• darkblurbg





    CPSA Students Caucus Meeting








    2019 Annual Conference - June 4, 2019
  • darkblurbg




    Workshop: The Official Languages Act at 50
    Le 50e anniversaire de la Loi sur les langues officielles








    2019 Annual Conference - June 4, 2019
  • darkblurbg




    Reception: Department of Political Science
    University of British Columbia








    2019 Annual Conference - June 4, 2019
  • darkblurbg
    Canadian Political Science Association
    2019 Annual Conference Programme

    ALL SIDES OF THINGS:
    SPEAKING TRUTH TO PEOPLE

    Hosted at the University of British Columbia
    Tuesday, June 4 to Thursday, June 6, 2019
  • darkblurbg
    Presidential Address:
    François Rocher, CPSA President

    Life and Death of an Issue:
    Canadian Political Science and
    Quebec Politics

    Location: CIRS 1250
    Tuesday, June 4, 2019 | 05:00pm to 06:00pm
  • darkblurbg
    Keynote: UBCIC Grand
    Chief Stewart Phillip

    Asserting Indigenous
    Title and Rights in 2019

    Location: CIRS 1250
    June 04, 2019 | 10:30am to 12:00pm
  • darkblurbg
    Keynote Speaker: Wendy Brown
    In the Ruins of Neoliberalism:
    Our Predicaments:
    the Rise of Anti-democratic
    Politics in the West

    Location: CIRS 1250
    Wednesday, June 5, 2019 | 02:00pm to 03:30pm
  • darkblurbg
    Keynote Speaker: Roland Paris
    Canada Alone?
    Surviving in a Meaner World

    Location: CIRS 1250
    Thursday, June 6, 2019 | 10:30am to 12:00pm

Provincial and Territorial Politics in Canada and Beyond



J14 - Politics of Pipelines and Climate Change

Date: Jun 5 | Time: 03:45pm to 05:15pm | Location: ESB 1012

Chair/Président/Présidente : Elizabeth Schwartz (University of Saskatchewan)

Discussant/Commentateur/Commentatrice : Elizabeth Schwartz (University of Saskatchewan)

Let’s Call the Whole Thing Off: The Role of Coalition Building and Risk Perception in Ontario’s Provincial Climate Policy 1998-2018: Eve Bourgeois (University of Toronto), Heather Millar (University of Toronto)
Abstract: Subnational governance has become a dominant feature of climate policy over the last decade, involving a myriad of government, private, and non-profit actors. In this context, a challenge for environmental politics scholars is to theorize the various pathways through which different climate interventions might lead to deep decarbonization or serve to lock-in carbon dependence. Under what conditions do particular subnational climate policy interventions foster self-sustaining coalitions that provide ongoing support for both the initial policy and additional decarbonization initiatives, increasing policy durability? This research bridges three literatures – political science, policy studies, and political communication - to explore the dynamics of subnational coalition building over time. We focus on climate policy making in Ontario from 1998-2018. Although the Ontario coal phase out remains one of the single largest climate policy victories in the world, the province has been unable to translate this success into other policy areas, as initial support for renewable portfolio standards and emissions trading systems has faltered in the face of public opposition. One of the more confounding dimensions of the Ontario case has been contradictory role of risk perception in driving coalition dynamics. Although concerns around air pollution were a driving force in support of the coal phase out, concerns regarding health risks formed the basis for anti-wind turbine organizing in the province. Using theory building process tracing, this study focuses on the interaction of coalition building and interpretive feedback effects, with close attention to the sequencing of risk frames, cost/benefit perceptions, and coalition composition.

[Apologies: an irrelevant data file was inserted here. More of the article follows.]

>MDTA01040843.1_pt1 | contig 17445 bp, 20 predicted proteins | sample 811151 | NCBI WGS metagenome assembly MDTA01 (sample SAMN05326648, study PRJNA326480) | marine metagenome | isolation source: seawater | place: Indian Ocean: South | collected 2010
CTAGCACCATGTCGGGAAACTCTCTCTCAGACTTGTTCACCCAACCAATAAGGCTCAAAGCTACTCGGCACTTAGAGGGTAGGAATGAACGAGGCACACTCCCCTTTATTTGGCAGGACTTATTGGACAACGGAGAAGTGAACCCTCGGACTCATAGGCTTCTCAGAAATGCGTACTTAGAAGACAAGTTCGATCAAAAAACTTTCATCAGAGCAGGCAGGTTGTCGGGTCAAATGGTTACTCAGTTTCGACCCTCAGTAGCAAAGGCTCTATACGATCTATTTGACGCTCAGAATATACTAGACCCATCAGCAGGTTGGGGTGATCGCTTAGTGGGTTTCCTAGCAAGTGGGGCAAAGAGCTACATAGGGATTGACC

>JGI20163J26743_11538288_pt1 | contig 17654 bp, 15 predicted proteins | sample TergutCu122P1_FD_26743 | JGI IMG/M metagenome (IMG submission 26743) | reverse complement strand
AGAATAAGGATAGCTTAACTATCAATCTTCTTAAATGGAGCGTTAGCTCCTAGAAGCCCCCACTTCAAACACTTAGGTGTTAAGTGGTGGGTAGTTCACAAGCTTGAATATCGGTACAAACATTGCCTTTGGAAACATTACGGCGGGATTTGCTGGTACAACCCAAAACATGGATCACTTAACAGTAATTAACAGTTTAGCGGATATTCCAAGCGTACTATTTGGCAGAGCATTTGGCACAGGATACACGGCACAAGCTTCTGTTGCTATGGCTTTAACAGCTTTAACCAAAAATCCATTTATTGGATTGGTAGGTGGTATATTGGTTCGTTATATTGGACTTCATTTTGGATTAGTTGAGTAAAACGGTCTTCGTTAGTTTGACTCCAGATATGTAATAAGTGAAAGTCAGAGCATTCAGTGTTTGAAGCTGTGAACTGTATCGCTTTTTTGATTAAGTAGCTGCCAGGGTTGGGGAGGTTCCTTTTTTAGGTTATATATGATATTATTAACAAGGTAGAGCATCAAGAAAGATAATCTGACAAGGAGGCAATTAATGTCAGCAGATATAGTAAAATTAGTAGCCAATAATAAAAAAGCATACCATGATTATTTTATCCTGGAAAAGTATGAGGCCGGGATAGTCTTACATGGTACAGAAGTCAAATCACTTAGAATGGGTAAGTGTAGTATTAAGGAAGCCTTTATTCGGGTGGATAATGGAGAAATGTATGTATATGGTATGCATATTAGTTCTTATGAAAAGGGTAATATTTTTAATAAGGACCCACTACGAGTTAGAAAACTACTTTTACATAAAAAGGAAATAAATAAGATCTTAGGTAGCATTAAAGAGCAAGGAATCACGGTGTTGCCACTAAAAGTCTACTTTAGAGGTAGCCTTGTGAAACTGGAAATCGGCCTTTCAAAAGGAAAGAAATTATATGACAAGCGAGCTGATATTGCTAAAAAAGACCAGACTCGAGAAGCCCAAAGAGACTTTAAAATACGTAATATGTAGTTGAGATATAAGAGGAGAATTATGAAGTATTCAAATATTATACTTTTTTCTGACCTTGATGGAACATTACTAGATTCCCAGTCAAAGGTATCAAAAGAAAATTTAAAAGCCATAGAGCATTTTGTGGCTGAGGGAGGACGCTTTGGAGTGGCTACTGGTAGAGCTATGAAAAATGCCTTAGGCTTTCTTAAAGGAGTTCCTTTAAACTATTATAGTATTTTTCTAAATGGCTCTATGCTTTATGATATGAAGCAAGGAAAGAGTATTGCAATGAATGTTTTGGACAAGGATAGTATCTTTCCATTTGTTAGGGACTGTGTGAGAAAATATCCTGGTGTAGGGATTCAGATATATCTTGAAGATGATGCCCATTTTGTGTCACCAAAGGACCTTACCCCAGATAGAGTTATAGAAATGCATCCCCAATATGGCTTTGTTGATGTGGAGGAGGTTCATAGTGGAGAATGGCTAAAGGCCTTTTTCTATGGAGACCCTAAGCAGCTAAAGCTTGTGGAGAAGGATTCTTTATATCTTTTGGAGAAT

Uneasy Neighbours: Quebec-Newfoundland and Labrador's Relationship: Valérie Vézina (Kwantlen Polytechnic University)
Abstract: Newfoundland and Labrador only has one direct physical contact with another province: Quebec. The harsh and often unwelcoming territory of Labrador has been the centre of the animosity between the two provinces. In the recent Supreme Court ruling regarding Churchill Falls, the Court, in a 7-1 decision, ruled that Quebec had no obligation to renegotiate the contract. Despite the reassuring words of the Newfoundland and Labrador Premier, Dwight Ball, that the two provinces have much more to gain collaborating and that he would do so with Quebec Premier, François Legault, the general comments in both provinces by citizens does not tend towards collaboration and friendship. Why is that so? What are the factors that have contributed in the past to so much tensions among the two neighbours? What contributes today to such feelings among the public despite the willingness of political actors to move on, to develop partnerships? This paper will explore these questions. It will be revealed that 'historical' collective memory as well as cultural products (songs, humour, slogans) have helped perpetuating an uneasy relationship among Quebec and Newfoundland and Labrador.

376.Vezina.pdf